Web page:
THE HOUSE REPUBLICANS’ ‘GROUP HUG’…. After an unexpectedly difficult weak for the House Republican leadership, the caucus organized an emergency meeting last night to come to an intra-party agreement over proposed spending cuts. That an emergency meeting was even necessary underscores the rift between the GOP leadership and the rank-and-file.
It’s tempting to describe the discussion as a “negotiation,” but that’s not quite right. It was more of a capitulation.
House Republicans emerged from an emergency meeting about the budget Thursday night sounding unified around a newfangled stop-gap spending measure that would achieve cuts of $100 billion.
Freshmen, once again, were the driving force that sent the GOP leadership to head back to the drawing board for deeper slashes to spending just a month into their majority.
The newly elected lawmakers wanted what GOP leadership assured: $100 billion in cuts, now. Not prorated over the remainder of the fiscal year.
Rep. Joe Barton (R-Texas) characterized the meeting as a “group hug,” but by all appearances, it wasn’t the leadership that was doing the squeezing. The House Republican caucus’ right-wing rank-and-file effectively told House Speaker John Boehner (R-Ohio) and House Majority Leader Eric Cantor (R-Va.) how it was going to be, and the ostensible leaders effectively told their members, “If we give you everything you want, will you stop being mean to us?”
As it turns out, there are still some GOP caucus members who aren’t satisfied. They’re getting the $100 billion in cuts — an arbitrary number targeted before the election — but the plan includes a modest reduction in Pentagon spending, and some Republicans don’t consider that acceptable. Rep. Steve King (R-Iowa) said there might still be some money in the budget that works its way into the reformed health care system, and he wants that cut, too.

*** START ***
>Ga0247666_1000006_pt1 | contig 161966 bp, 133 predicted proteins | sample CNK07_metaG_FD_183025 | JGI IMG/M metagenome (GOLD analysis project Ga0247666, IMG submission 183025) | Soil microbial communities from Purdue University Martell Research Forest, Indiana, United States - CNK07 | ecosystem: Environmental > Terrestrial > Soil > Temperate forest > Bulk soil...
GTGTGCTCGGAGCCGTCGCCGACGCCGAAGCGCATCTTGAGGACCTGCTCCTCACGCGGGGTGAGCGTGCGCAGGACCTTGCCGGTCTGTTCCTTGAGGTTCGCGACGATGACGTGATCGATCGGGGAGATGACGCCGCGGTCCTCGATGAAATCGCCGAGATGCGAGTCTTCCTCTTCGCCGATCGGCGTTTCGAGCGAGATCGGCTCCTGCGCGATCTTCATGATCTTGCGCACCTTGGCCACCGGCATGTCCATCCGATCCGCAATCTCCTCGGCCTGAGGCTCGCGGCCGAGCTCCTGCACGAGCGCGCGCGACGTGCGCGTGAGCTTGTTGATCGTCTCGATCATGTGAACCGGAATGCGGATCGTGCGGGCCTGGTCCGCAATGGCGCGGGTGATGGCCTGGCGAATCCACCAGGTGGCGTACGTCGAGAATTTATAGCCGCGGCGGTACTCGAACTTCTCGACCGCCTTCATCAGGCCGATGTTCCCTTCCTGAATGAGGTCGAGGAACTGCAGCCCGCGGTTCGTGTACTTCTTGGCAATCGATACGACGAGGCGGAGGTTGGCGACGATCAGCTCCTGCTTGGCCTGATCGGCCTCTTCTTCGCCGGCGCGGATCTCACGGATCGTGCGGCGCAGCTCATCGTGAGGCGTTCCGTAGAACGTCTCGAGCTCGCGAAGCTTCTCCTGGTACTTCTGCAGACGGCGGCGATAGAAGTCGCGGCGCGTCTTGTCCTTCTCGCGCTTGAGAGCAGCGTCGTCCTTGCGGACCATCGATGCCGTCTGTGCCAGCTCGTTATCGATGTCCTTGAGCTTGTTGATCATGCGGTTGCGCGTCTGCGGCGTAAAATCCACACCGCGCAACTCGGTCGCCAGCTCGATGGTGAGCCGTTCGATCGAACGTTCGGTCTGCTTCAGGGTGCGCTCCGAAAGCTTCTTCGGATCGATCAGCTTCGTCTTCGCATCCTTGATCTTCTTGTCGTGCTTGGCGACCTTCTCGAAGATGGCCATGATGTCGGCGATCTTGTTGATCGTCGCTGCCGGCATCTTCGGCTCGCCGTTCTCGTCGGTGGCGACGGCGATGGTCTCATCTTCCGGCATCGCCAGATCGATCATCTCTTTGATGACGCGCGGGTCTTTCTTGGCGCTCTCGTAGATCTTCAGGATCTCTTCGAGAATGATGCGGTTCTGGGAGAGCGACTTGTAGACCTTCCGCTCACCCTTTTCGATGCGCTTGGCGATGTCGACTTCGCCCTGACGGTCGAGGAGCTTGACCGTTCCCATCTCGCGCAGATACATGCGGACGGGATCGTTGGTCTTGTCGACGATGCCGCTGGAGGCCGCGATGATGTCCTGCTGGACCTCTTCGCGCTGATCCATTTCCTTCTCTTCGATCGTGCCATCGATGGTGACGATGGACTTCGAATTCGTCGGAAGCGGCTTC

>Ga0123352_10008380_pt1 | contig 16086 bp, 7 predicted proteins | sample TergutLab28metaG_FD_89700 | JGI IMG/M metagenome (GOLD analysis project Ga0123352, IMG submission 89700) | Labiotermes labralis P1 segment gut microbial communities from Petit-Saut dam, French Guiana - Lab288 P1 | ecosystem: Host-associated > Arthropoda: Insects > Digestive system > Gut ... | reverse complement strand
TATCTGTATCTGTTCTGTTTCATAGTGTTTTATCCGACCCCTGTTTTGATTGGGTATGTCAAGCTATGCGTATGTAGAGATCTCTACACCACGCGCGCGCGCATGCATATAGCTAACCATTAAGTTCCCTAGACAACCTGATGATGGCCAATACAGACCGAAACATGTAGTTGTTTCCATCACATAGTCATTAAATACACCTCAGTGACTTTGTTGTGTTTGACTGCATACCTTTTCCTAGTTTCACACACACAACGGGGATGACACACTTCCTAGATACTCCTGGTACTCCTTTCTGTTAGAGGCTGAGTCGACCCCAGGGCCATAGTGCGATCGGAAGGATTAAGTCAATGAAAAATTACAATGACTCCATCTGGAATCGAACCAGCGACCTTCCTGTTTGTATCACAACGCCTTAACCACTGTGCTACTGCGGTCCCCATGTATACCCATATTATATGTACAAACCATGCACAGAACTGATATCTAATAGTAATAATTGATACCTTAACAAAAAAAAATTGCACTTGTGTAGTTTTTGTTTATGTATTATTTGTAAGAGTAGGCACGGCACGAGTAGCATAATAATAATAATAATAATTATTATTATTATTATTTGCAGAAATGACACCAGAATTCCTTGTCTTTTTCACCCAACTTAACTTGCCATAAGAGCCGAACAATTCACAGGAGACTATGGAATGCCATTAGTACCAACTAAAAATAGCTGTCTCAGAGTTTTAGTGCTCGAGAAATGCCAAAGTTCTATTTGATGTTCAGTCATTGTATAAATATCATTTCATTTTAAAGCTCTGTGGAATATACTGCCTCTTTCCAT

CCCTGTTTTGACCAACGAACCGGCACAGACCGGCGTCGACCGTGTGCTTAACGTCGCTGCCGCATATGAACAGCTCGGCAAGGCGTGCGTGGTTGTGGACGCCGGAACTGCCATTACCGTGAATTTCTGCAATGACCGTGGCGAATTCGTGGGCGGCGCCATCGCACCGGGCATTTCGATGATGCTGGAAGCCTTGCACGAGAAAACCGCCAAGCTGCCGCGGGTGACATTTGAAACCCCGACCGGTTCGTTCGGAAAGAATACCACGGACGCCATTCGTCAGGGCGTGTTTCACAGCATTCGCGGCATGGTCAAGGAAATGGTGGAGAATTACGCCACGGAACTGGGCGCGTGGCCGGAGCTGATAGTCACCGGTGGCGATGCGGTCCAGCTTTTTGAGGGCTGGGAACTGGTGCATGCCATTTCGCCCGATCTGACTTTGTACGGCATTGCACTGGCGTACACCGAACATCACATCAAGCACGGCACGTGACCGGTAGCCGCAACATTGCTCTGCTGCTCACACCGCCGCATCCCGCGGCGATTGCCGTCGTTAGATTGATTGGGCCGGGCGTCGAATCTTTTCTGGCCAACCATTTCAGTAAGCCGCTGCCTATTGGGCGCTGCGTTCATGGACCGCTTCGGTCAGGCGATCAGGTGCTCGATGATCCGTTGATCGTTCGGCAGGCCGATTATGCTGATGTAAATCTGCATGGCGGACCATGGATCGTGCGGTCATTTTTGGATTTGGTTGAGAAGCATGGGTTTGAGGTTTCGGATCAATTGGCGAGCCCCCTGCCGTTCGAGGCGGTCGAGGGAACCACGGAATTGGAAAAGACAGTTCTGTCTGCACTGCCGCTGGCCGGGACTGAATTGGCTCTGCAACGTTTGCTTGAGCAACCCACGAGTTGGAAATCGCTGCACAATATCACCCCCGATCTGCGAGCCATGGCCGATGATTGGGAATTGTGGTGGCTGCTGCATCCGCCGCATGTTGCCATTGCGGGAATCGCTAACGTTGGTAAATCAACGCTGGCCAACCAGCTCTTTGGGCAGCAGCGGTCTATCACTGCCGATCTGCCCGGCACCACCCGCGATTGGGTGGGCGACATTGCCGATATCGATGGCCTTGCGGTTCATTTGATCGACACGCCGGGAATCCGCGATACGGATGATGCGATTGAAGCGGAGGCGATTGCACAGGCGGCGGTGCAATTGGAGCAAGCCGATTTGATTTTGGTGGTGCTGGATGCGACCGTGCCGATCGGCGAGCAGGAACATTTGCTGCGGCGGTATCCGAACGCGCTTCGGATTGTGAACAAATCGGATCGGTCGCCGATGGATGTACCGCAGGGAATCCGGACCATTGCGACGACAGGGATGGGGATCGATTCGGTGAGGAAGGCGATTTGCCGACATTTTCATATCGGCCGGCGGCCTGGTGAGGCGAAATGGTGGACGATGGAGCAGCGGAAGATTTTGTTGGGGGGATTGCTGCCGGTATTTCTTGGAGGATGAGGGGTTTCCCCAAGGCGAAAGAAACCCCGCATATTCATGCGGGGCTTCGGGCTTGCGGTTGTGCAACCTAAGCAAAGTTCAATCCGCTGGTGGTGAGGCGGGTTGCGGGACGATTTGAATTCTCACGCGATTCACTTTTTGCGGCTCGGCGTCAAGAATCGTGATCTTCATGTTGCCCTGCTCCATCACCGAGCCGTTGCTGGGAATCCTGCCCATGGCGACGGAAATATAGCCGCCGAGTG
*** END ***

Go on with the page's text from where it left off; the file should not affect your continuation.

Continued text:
But on the whole, it appears that the rank-and-file presented their leaders with a list of demands, and as of last night, Boehner & Co. have agreed to all of them.
Looking ahead, there are a few related angles to keep an eye on.
First, I’m not at all sure the White House or Senate Republicans should be negotiating with Boehner and his leadership team going forward. If the Speaker and other GOP leaders aren’t calling the shots, and can’t deliver votes for their plans from their own caucus, why should Dems work with them to reach compromises?
Second, Boehner had a credible plan going into this Congress — don’t overreach the way Gingrich did. That plan has now been scrapped because Boehner’s caucus won’t let him pursue it, positioning him as one of the weakest House Speakers in a generation.
Third, and more substantively, these $100 billion in cuts would be genuinely brutal for many struggling Americans, and would deliberately put a lot of people out of work. If asked to defend these cuts as part of a public debate, Republicans are likely to be surprised at how much Americans hate their preferred slashing.
There’s absolutely no way Senate Democrats and the White House will go along with such a job-killing proposal, setting up the likelihood of a government shutdown.